Federal leaders invoke Greta Thunberg to sell their own climate change plans
Liberals pledge net-zero emissions by 2050
A day after an emotional Greta Thunberg lashed out at world leaders for their inaction on climate change, Canada's federal party candidates couldn't help but capitalize on the climate activist's emotional address to sell their own strategies.
Thunberg created quite a buzz following her appearance on Monday at the UN climate summit in New York. The 16-year-old Swede admonished heads of state, accusing them of having "stolen my dreams and my childhood" with empty words about climate change.
With Thunberg's impassioned speech generating headlines across the globe, her name was invoked Tuesday by Liberal Leader Justin Trudeau, NDP Leader Jagmeet Singh and Green Party Leader Elizabeth May while talking about their climate plans.
Trudeau, in Burnaby, B.C. to talk about the Liberals "ambitious" plan to push Canada to net-zero emissions by 2050, said young people, led by the likes of Thunberg, are driving the conversation about climate change.
Spoke to the world
And in Winnipeg, Singh, who spoke about some of his party's climate change plans, seized on her words, noting how Thunberg spoke to the world, "to leaders around the world, very powerfully."
But it was May, during a campaign stop in Sackville, N.B., who was most effusive in her praise of Thunberg, saying she was "moved to tears" by her speech. May is set to join Thunberg on Friday for the climate strike rally in Montreal, one of several cities across the country that will be holding such protests.
"And [I] realized the inadequacy of anything anyone is doing. And as far as I'm concerned, there's only one climate leader on the planet right now whose voice should be heeded and it's Greta Thunberg," May said.
Perhaps not surprisingly, May suggested there's only one voice in Canada that should be heeded when it comes to climate change strategy: hers.
"And if you want green policies, don't be misled by greenwashing. You have to vote Green if you want a Green policy."
Her party has already released its plan, which includes legislating a 60 per cent cut in emissions below 2005 levels by 2030, doubling the government's current 30 per cent target. Her plan would also end all fossil fuel subsidies and move Canada to a zero-carbon economy by 2050.
She was dismissive of the Liberals' proposals, unveiled on Tuesday in two steps — through an announcement in the morning by Liberal candidate Catherine McKenna, who has been serving as federal environment minister, and the Liberal leader himself in B.C.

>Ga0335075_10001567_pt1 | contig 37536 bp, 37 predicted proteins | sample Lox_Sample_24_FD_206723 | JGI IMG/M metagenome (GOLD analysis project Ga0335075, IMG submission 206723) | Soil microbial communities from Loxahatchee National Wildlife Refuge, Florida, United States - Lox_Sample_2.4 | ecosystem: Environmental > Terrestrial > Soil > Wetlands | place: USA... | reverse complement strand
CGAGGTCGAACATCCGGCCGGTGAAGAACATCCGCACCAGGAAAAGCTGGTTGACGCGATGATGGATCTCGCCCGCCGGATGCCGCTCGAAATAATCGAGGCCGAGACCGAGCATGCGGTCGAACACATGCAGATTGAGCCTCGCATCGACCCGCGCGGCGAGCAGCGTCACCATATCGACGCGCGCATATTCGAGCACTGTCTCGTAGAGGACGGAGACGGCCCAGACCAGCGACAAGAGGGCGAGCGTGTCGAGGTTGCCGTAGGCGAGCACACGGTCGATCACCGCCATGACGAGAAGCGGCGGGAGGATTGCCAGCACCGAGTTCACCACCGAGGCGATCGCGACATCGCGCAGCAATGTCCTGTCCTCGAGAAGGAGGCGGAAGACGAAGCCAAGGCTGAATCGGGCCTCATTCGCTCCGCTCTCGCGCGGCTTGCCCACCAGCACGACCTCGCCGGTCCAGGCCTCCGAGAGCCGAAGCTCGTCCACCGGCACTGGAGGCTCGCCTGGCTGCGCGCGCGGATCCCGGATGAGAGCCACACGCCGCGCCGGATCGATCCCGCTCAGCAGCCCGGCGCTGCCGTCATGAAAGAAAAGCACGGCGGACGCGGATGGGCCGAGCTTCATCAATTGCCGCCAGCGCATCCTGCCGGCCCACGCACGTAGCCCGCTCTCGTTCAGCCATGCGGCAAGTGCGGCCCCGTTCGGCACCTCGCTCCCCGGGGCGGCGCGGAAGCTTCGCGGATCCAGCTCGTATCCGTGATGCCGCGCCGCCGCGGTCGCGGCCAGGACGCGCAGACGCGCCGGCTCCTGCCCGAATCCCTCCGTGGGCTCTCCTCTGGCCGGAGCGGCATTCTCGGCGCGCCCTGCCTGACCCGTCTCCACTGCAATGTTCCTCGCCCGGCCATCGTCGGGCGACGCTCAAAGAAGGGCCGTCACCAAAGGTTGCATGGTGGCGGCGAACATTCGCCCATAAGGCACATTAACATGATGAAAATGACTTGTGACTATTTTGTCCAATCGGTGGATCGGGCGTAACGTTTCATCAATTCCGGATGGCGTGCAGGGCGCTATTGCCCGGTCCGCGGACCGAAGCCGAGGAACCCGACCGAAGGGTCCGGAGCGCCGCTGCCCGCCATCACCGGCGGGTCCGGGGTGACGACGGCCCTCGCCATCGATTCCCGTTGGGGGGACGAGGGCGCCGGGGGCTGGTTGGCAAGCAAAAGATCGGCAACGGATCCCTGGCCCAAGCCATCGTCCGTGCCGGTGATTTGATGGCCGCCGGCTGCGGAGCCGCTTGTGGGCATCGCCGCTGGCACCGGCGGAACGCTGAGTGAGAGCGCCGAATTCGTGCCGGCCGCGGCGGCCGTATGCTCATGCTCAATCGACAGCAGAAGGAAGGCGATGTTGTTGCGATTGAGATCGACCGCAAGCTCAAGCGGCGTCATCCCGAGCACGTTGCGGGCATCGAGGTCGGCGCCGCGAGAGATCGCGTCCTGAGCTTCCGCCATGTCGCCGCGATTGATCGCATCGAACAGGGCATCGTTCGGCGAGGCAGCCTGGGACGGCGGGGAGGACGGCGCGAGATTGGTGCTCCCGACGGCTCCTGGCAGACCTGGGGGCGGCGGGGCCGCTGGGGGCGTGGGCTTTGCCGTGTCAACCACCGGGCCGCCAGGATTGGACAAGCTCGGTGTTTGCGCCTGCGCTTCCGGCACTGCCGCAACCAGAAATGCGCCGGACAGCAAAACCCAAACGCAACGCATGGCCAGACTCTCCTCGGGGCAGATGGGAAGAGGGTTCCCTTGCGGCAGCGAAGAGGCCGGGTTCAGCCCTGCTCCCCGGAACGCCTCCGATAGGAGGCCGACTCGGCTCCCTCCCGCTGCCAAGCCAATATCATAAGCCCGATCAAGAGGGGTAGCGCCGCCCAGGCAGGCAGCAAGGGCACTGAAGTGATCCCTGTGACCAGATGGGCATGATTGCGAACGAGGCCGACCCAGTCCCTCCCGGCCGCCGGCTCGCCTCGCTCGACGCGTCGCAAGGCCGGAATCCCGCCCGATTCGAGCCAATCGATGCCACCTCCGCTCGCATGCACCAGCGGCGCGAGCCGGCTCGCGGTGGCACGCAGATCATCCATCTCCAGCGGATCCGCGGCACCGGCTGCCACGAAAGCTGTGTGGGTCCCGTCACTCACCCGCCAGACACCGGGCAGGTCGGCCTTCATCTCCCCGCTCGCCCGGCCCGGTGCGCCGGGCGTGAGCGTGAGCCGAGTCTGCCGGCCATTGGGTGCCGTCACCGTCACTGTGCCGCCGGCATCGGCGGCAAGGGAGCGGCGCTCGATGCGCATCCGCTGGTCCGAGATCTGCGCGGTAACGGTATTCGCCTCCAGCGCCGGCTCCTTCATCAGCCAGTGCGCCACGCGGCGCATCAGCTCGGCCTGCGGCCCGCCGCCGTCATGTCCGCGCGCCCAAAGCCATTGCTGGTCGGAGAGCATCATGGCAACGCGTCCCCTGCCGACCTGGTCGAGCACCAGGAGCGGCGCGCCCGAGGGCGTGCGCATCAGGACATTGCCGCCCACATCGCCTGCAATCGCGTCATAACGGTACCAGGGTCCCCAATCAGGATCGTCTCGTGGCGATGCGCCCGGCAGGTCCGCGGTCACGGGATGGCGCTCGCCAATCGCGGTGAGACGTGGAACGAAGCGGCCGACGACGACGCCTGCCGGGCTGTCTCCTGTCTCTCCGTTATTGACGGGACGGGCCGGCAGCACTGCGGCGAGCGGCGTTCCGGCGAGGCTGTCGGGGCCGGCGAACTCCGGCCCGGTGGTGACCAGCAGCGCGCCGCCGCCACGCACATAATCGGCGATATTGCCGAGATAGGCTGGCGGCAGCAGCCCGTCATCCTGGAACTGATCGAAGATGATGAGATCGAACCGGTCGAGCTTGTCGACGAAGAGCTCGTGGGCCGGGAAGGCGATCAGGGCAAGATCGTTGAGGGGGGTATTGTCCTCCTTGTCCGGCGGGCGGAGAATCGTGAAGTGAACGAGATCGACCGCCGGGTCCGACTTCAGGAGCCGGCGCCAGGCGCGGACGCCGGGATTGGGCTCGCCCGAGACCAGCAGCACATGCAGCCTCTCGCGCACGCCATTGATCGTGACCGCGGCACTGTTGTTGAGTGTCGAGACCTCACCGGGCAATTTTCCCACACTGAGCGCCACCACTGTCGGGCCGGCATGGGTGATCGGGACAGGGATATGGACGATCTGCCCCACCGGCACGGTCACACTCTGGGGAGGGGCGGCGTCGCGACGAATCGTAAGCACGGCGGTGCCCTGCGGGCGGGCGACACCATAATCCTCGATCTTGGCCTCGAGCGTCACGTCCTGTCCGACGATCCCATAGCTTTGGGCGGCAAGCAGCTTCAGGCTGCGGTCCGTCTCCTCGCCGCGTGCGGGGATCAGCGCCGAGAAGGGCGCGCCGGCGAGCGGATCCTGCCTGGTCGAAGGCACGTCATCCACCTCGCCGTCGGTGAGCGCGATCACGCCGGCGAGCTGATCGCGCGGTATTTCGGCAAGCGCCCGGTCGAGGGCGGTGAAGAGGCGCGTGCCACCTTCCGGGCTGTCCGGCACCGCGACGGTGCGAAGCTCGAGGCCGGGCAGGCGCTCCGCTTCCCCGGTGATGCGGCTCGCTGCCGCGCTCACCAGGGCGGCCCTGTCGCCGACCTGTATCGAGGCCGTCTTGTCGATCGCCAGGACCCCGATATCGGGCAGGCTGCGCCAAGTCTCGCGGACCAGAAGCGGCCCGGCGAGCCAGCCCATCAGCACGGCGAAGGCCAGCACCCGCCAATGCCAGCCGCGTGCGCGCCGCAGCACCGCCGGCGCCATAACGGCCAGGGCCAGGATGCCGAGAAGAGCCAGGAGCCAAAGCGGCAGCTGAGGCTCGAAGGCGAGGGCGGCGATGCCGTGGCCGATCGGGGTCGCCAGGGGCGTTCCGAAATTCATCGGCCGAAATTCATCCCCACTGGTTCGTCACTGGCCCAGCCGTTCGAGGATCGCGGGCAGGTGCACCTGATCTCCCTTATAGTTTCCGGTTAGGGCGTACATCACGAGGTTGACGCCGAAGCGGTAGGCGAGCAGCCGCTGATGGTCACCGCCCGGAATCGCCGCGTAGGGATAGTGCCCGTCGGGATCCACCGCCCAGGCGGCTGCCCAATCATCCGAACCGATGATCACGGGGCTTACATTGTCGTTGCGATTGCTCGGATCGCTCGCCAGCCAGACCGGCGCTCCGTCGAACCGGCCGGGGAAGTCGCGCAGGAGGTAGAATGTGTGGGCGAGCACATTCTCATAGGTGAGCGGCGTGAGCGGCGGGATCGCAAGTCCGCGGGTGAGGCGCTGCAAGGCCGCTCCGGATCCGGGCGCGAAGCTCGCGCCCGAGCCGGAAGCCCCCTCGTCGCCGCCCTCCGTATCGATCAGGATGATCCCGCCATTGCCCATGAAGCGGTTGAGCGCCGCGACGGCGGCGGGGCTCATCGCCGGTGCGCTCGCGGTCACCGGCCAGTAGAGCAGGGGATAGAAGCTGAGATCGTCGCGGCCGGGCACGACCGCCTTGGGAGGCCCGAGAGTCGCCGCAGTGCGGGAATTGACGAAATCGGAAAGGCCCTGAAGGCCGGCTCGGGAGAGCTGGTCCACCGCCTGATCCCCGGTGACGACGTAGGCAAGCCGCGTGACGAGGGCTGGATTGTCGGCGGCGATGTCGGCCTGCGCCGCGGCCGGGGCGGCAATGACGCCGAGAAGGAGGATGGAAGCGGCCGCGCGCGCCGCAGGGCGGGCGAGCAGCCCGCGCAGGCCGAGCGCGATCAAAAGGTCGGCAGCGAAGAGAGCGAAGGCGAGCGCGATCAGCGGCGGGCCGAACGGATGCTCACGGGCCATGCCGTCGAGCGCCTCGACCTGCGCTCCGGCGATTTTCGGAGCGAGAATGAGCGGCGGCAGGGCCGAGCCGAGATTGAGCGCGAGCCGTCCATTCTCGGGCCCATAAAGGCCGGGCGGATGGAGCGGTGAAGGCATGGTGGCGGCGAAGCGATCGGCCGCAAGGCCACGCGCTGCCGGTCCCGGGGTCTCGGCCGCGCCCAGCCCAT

Trudeau said they would set legally binding targets, based on the advice of experts, but he offered few details as to how these targets would be met.
'Make it impossible'
May argued that the Liberals can't set a 2050 goal of carbon neutrality if their plan is to be 30 per cent below 2005 levels by 2030.
"I want to be very clear about this, the current target that the Liberals are holding to, makes it impossible to keep this new promise," May said, her voice raising to stress the words "makes it impossible."
She did, however, offer the plan some backhanded praise.
"Is it preferable to [the plan of] Maxime Bernier? Oh yes. Is it preferable to what Andrew Scheer has offered? You bet. But it's not anywhere near what is required."
The NDP released their climate change strategy months ago, which includes eliminating fossil fuel subsidies immediately and getting Canada powered by net carbon-free electricity by 2030.
On Tuesday, Singh dove into some of the details, saying that if elected, the NDP would build an east-west corridor to carry clean energy across the country and create a publicly funded, $15-billion "climate bank" to support businesses fighting climate change.
As well, his government would make a "massive" investment to ensure all public transit across Canada is electrified by 2030 — but he would not share the estimated cost when pressed for details.
And he couldn't help but take a swipe at Trudeau, saying he was offering "nice words" and "pretty promises" that are not backed up by action.
Climate change is considered a major issue for many Canadians. According to a poll commissioned by CBC News and released in June, nearly two-thirds of Canadians see fighting climate change as a top priority.
The problem for politicians, however, is that half of those surveyed wouldn't be willing to spend more than $100 per year in extra taxes to prevent climate change, making it challenging for elected officials to come up with an effective plan that won't doom them in the polls.
Which is why many of the party leaders may be somewhat fuzzy on details of their policies, and the costs involved.
With files from Kathleen Harris and The Canadian Press